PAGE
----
Chapin Mansion to become house museum with Brandywine’s helpPublished 4:58pm Thursday, August 16, 2012
The Brandywine History Club plans on playing a large role in transforming the Chapin Mansion into a house museum once city hall moves out in the coming months.
History club director Dave Roeder said the club, which has more than 100 members, will hold fundraisers and provide physical labor for restoration efforts.
“When I heard that it would be turned into a museum, I thought it would be a great civic or local project for the club to get involved in,” Roeder said. “It gives students a sense of pride and ownership in their own history and their own community.”
City hall, located in Chapin Mansion, is in the process of relocating to the former Bank of America building at 333 N. Second St., which was purchased by the city in May.
Carol Bainbridge, director of Fort St. Joseph Museum, said the plan is to restore the Chapin Mansion into a house museum with original Chapin furniture and furnishings.
“It is a three-pronged approach,” Bainbridge said. “We will interpret it as the history of the Chapin family and also as the wonderful structure that it is. It will also be interpreted as a social history of this area.”
The Chapin Mansion would be under the wing of the Fort St. Joseph Museum, located next door. The Fort St. Joseph Museum will remain as it is, Bainbridge said.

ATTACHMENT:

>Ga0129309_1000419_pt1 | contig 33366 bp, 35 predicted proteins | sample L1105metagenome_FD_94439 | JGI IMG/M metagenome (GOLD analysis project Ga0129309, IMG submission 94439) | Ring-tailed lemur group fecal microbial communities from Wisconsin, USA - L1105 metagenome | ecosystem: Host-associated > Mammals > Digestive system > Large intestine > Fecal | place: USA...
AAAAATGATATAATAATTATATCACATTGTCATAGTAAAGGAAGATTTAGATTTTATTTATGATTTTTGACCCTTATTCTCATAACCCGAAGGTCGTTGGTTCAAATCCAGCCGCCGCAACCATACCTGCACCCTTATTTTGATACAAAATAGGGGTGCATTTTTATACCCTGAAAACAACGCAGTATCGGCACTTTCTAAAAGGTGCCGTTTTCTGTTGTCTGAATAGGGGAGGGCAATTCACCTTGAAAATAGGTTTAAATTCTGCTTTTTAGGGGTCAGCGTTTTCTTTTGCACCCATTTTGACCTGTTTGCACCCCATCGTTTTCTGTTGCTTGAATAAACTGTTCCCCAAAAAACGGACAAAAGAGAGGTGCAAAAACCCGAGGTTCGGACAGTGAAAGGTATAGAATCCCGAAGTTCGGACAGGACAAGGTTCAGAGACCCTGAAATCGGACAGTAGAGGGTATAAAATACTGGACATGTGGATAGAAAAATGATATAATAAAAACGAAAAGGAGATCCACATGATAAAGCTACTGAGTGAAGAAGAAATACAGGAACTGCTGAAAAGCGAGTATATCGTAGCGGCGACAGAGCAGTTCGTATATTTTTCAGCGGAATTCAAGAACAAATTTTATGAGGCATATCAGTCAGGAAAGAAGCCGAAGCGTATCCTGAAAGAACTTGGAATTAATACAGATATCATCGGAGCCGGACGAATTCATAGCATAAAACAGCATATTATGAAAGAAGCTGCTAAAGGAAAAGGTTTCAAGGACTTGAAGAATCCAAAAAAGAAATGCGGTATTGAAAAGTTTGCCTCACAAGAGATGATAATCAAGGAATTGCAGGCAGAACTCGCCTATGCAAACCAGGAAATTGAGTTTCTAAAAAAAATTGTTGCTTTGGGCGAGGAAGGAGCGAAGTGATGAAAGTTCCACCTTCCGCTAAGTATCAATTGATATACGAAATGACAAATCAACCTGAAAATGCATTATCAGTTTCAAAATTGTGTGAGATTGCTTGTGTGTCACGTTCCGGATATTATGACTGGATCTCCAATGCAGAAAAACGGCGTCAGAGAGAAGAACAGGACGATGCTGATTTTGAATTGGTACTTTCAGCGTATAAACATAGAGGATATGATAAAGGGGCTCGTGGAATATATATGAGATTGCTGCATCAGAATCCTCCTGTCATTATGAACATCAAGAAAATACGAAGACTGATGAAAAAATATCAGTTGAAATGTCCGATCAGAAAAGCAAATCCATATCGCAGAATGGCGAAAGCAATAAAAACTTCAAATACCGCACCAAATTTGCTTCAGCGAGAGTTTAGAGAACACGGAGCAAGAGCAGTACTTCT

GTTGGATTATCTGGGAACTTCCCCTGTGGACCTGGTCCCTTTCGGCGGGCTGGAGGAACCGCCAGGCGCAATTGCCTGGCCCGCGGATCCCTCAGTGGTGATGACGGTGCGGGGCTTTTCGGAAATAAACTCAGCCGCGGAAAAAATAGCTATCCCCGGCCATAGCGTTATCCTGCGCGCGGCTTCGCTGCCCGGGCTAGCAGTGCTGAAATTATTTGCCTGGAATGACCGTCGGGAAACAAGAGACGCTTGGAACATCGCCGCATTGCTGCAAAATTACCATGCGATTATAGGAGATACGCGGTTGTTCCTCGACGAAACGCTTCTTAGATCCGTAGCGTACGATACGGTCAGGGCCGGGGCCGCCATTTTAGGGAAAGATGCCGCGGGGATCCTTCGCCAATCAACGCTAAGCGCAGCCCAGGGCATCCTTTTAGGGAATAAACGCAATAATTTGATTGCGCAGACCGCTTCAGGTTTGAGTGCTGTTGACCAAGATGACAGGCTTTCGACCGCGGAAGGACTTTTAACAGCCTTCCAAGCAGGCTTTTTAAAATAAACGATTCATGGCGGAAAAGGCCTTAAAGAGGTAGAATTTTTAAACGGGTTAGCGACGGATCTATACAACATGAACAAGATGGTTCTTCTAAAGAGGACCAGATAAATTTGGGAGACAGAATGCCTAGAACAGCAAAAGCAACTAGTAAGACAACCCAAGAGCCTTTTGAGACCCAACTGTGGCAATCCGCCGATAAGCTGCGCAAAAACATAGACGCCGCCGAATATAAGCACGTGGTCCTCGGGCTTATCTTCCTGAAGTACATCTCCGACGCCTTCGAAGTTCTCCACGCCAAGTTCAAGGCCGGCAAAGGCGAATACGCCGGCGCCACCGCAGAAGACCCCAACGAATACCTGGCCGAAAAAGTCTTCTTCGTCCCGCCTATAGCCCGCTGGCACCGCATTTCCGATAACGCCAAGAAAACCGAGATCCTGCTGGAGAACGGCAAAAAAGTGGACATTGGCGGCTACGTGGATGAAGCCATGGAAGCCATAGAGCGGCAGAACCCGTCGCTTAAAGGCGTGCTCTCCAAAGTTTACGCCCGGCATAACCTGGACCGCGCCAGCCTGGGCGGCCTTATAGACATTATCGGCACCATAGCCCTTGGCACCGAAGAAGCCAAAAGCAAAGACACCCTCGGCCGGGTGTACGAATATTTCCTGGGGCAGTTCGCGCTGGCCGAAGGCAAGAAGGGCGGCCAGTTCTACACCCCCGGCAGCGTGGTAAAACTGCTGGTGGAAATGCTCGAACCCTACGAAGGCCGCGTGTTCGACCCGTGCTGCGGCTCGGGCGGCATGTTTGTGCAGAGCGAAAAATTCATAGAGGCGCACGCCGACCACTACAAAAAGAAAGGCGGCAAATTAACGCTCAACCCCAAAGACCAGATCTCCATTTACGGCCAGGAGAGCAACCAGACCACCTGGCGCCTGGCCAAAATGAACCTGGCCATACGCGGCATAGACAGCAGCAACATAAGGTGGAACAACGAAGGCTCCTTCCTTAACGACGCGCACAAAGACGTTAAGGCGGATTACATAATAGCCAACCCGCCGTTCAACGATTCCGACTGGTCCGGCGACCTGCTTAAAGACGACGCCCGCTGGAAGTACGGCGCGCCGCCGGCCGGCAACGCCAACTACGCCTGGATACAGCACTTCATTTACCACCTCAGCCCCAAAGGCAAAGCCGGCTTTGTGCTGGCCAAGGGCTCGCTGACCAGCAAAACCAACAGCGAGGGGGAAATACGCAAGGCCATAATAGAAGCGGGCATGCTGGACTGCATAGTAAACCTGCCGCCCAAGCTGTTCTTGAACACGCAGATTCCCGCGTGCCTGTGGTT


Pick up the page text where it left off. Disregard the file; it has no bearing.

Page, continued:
The Chapin Mansion, a Queen Anne-style house completed in 1884, was the Henry Austin Chapin (1813-1898) family home until 1902.
Niles bought the property in 1932 for $300 on the condition it would be used for the public, Bainbridge said. Almost everything in the home, such as furniture, was sold at auction.
Bainbridge said efforts are being made to return as much of the original Chapin furniture to the mansion as possible.
She estimates the restoration project will take years to complete.
The biggest hurdle, she said, is raising money for restoration and reacquiring Chapin furniture.
The Brandywine History Club is the first organization to join the effort.
“I appreciate it very much, and I hope they will be a springboard for other groups, or an example, where other groups will want to pick up as well,” she said. “We can use any number of groups that want to help financially.”